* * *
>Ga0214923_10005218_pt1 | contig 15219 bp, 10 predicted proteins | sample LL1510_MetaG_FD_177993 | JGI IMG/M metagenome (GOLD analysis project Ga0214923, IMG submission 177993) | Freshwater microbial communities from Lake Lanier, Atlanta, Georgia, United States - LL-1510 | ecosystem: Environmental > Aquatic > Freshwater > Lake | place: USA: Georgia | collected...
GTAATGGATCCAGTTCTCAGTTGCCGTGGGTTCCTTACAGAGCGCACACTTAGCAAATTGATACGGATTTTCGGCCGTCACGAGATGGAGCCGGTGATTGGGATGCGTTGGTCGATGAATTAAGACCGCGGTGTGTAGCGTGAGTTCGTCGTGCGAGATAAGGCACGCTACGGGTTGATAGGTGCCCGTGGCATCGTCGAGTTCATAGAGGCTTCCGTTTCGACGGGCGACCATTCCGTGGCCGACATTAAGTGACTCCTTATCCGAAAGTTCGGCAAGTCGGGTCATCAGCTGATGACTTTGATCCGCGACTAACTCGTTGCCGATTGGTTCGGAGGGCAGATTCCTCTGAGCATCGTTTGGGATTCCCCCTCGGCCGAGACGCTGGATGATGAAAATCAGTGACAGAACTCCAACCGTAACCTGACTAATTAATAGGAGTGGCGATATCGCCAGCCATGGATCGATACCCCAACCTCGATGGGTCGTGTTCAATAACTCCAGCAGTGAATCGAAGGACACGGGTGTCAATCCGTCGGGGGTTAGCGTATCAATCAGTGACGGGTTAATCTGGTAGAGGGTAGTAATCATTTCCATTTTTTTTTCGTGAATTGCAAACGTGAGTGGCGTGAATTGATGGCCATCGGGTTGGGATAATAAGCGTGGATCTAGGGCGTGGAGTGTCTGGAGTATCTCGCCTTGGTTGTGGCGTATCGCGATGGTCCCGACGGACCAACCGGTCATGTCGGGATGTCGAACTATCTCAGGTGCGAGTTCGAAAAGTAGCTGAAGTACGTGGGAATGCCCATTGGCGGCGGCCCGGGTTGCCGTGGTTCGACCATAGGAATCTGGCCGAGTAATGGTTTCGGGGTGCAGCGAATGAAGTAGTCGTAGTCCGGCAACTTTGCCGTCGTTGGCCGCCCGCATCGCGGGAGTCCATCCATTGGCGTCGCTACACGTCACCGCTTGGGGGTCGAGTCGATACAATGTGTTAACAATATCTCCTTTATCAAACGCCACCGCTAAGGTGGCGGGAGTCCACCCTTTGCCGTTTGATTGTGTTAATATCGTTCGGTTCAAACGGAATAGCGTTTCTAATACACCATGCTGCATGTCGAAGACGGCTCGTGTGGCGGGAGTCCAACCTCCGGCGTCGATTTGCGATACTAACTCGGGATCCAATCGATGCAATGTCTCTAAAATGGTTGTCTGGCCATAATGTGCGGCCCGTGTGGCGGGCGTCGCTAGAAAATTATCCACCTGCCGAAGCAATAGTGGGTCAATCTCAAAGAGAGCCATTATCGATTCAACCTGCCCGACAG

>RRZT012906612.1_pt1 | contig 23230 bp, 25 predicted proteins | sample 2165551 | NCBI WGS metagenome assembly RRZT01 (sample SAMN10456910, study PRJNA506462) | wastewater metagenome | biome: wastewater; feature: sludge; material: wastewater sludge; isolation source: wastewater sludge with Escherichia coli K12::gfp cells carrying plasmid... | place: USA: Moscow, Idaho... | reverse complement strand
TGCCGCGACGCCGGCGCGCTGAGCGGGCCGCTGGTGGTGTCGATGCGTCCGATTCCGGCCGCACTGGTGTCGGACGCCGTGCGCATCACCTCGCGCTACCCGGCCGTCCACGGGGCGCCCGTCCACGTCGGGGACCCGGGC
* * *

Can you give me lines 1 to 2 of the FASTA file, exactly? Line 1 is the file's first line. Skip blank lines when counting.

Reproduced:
>Ga0214923_10005218_pt1 | contig 15219 bp, 10 predicted proteins | sample LL1510_MetaG_FD_177993 | JGI IMG/M metagenome (GOLD analysis project Ga0214923, IMG submission 177993) | Freshwater microbial communities from Lake Lanier, Atlanta, Georgia, United States - LL-1510 | ecosystem: Environmental > Aquatic > Freshwater > Lake | place: USA: Georgia | collected...
GTAATGGATCCAGTTCTCAGTTGCCGTGGGTTCCTTACAGAGCGCACACTTAGCAAATTGATACGGATTTTCGGCCGTCACGAGATGGAGCCGGTGATTGGGATGCGTTGGTCGATGAATTAAGACCGCGGTGTGTAGCGTGAGTTCGTCGTGCGAGATAAGGCACGCTACGGGTTGATAGGTGCCCGTGGCATCGTCGAGTTCATAGAGGCTTCCGTTTCGACGGGCGACCATTCCGTGGCCGACATTAAGTGACTCCTTATCCGAAAGTTCGGCAAGTCGGGTCATCAGCTGATGACTTTGATCCGCGACTAACTCGTTGCCGATTGGTTCGGAGGGCAGATTCCTCTGAGCATCGTTTGGGATTCCCCCTCGGCCGAGACGCTGGATGATGAAAATCAGTGACAGAACTCCAACCGTAACCTGACTAATTAATAGGAGTGGCGATATCGCCAGCCATGGATCGATACCCCAACCTCGATGGGTCGTGTTCAATAACTCCAGCAGTGAATCGAAGGACACGGGTGTCAATCCGTCGGGGGTTAGCGTATCAATCAGTGACGGGTTAATCTGGTAGAGGGTAGTAATCATTTCCATTTTTTTTTCGTGAATTGCAAACGTGAGTGGCGTGAATTGATGGCCATCGGGTTGGGATAATAAGCGTGGATCTAGGGCGTGGAGTGTCTGGAGTATCTCGCCTTGGTTGTGGCGTATCGCGATGGTCCCGACGGACCAACCGGTCATGTCGGGATGTCGAACTATCTCAGGTGCGAGTTCGAAAAGTAGCTGAAGTACGTGGGAATGCCCATTGGCGGCGGCCCGGGTTGCCGTGGTTCGACCATAGGAATCTGGCCGAGTAATGGTTTCGGGGTGCAGCGAATGAAGTAGTCGTAGTCCGGCAACTTTGCCGTCGTTGGCCGCCCGCATCGCGGGAGTCCATCCATTGGCGTCGCTACACGTCACCGCTTGGGGGTCGAGTCGATACAATGTGTTAACAATATCTCCTTTATCAAACGCCACCGCTAAGGTGGCGGGAGTCCACCCTTTGCCGTTTGATTGTGTTAATATCGTTCGGTTCAAACGGAATAGCGTTTCTAATACACCATGCTGCATGTCGAAGACGGCTCGTGTGGCGGGAGTCCAACCTCCGGCGTCGATTTGCGATACTAACTCGGGATCCAATCGATGCAATGTCTCTAAAATGGTTGTCTGGCCATAATGTGCGGCCCGTGTGGCGGGCGTCGCTAGAAAATTATCCACCTGCCGAAGCAATAGTGGGTCAATCTCAAAGAGAGCCATTATCGATTCAACCTGCCCGACAG